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PR Career Advice for Young Professionals

Learn how to write well—and how to write well fast.

Cover photo: @jerrysilfwer

This is my no. 1 PR career advice for young professionals:

Learn how to write well — and how to write well fast.

Putting things into words is a valu­able PR skill. If you know how to write, then there will always be some­thing import­ant for you to do.

Let’s take a closer look:

Make “Writing Speed” Your Slight Edge

If you com­bine sol­id writ­ing with speed, noth­ing will stop you. But how do you get faster at writ­ing? Most people make the mis­take of overthink­ing every word. They care­fully build sen­tence after sen­tence, slowly.

I recom­mend anoth­er approach:

Get the first draft down, fast. Never worry about the details; that’s what the second and third draft is for. What’s import­ant is to keep going without stopping. 

Will your first draft be per­fect?
No, it won’t. And that’s fine. 

The first draft of any­thing is shit.”
— Ernest Hemingway

Revising is best done after­wards. Also, many people can go into a draft and sug­gest improve­ments once there’s an actu­al text to work with. Now, I’m not try­ing to be mean to copy­ed­it­ors or proofread­ers. Their job is essen­tial. However, they depend on someone brave enough to tackle that empty document.

As soon as you excel at writ­ing fast, you’ll join a small but well-respec­ted club of PR writers. Those who under­stand the worth of your skill will keep you close. Those who don’t will try to jump in, add or remove a few words here and there — and that’s fine, too.

Be a Multitool for PR Writing

Make sure to learn how to write: 

  • blog posts,
  • press releases,
  • inter­act­ive copy, 
  • SEO copy,
  • sales copy, 
  • pro­gram­mat­ic ads,
  • annu­al reports,
  • journ­al­ist­ic articles,
  • case stud­ies,
  • schol­arly articles, 
  • social media copy, 
  • present­a­tions,
  • and speech writing.

Being sol­id (and fast!) PR writer will be invalu­able both to you and to oth­ers. It’ll be the corner­stone of your PR career, even.

You don’t need a lot of industry-spe­cif­ic exper­i­ence, either. You could listen and ask ques­tions on behalf of the poten­tial read­ers and put them togeth­er with them in mind. 

Synthesising what bril­liant and more seni­or col­leagues and cli­ents are dis­cuss­ing is valu­able. 1Creatives will feel good about them­selves when they see their crazy ideas coher­ently presen­ted; read­ers will under­stand what’s going on; your team mem­bers will repeatedly ask you to do more of what … Continue read­ing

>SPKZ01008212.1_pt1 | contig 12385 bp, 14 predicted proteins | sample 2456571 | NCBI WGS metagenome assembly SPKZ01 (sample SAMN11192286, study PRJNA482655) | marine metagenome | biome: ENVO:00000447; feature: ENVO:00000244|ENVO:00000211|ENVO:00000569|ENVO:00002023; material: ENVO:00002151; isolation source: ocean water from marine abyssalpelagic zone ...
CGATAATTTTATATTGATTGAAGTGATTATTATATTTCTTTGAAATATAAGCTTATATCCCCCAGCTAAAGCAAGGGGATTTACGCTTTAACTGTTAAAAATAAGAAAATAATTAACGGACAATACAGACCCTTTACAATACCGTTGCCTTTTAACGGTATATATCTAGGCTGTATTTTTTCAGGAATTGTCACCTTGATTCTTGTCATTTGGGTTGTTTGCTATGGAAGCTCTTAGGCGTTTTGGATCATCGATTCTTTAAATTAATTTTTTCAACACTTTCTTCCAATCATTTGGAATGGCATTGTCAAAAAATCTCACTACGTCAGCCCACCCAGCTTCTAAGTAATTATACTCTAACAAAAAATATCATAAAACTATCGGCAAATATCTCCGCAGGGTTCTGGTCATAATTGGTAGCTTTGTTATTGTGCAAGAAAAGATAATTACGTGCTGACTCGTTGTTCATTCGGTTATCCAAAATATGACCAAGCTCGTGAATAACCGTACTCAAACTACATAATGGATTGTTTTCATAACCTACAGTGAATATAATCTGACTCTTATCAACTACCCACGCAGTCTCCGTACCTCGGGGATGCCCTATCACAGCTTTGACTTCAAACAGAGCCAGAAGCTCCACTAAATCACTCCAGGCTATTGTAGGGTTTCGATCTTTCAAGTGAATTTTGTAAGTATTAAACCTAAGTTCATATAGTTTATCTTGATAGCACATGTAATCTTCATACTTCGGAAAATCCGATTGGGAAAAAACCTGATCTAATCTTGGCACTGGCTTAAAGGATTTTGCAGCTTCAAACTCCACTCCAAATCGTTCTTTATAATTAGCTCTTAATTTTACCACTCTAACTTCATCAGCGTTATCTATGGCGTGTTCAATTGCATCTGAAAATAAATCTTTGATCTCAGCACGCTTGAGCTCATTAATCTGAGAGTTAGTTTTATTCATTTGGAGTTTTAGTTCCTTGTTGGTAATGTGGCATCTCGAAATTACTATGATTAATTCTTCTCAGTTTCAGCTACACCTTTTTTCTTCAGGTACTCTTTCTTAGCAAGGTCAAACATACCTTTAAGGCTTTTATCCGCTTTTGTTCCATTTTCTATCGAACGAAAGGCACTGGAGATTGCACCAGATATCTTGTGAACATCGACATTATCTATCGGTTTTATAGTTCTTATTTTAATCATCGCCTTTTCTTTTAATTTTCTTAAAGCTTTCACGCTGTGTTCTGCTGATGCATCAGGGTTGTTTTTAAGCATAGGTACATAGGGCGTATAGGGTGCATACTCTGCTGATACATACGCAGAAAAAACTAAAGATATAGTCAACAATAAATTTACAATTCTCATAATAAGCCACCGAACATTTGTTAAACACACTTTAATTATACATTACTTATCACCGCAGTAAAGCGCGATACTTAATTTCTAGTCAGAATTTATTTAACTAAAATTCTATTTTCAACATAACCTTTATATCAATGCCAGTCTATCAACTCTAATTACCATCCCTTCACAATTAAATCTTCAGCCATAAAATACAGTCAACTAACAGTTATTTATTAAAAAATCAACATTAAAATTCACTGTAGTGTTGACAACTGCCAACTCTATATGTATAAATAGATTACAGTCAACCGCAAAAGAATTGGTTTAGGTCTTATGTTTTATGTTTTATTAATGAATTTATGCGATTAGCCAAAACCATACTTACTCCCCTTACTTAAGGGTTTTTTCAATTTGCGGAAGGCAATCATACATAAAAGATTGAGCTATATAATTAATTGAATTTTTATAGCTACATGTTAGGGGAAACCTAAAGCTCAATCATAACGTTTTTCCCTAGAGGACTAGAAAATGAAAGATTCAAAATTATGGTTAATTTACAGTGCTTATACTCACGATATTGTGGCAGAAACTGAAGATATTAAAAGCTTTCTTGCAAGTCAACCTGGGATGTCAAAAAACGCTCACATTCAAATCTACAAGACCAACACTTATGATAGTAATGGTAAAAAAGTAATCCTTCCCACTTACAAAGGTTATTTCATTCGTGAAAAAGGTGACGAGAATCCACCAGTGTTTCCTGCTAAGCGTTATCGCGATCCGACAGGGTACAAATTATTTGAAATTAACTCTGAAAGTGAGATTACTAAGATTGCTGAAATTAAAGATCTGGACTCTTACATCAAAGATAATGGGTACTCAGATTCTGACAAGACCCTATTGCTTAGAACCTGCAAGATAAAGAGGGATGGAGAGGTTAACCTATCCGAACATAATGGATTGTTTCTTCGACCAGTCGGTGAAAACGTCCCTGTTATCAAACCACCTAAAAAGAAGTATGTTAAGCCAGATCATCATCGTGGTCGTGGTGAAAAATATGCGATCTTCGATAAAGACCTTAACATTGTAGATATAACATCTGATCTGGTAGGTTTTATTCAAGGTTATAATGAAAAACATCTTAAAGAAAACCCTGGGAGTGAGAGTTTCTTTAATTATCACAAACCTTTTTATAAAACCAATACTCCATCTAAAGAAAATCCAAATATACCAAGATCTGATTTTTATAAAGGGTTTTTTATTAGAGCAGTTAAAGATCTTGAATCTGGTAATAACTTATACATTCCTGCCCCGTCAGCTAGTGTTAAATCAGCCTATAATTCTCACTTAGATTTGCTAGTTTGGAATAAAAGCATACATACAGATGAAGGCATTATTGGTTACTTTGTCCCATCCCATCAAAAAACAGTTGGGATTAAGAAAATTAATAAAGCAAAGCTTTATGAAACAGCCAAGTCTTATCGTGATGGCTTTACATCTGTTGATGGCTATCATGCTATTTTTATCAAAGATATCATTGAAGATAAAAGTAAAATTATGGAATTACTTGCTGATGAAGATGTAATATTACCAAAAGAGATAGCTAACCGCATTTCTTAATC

How To Improve Your PR Writing Skills

I sug­gest these con­sid­er­a­tions for any­one aspir­ing to become a great PR writer:

1. Write in Stream-of-Consciousness

Don’t stop. Finish your piece. You can always go back and take care of any details later.

2. Embrace Multiple Revisions

Even exper­i­enced writers are expec­ted to do count­less revi­sions, so don’t try to write a per­fect text in one go.

3. Always Take Notes

Unsure about how to spell a par­tic­u­lar word? Or do you need to double-check a source? Add a note and fix it later.

4. Start a Sandbox Blog

For instance, I use this blog to prac­tice writ­ing in English. Since people can see all my mis­takes, it pushes me to improve.

5. Be Free and Have Fun

Don’t let any edit­or put you down. Good edit­ors make you a bet­ter writer without feel­ing bad about yourself.

Please sup­port my blog by shar­ing it with oth­er PR- and com­mu­nic­a­tion pro­fes­sion­als. For ques­tions or PR sup­port, con­tact me via jerry@​spinfactory.​com.

1 Creatives will feel good about them­selves when they see their crazy ideas coher­ently presen­ted; read­ers will under­stand what’s going on; your team mem­bers will repeatedly ask you to do more of what you do so well.
Jerry Silfwer
Jerry Silfwer
Jerry Silfwer, alias Doctor Spin, is an awarded senior adviser specialising in public relations and digital strategy. Currently CEO at KIX Index and Spin Factory. Before that, he worked at Kaufmann, Whispr Group, Springtime PR, and Spotlight PR. Based in Stockholm, Sweden.

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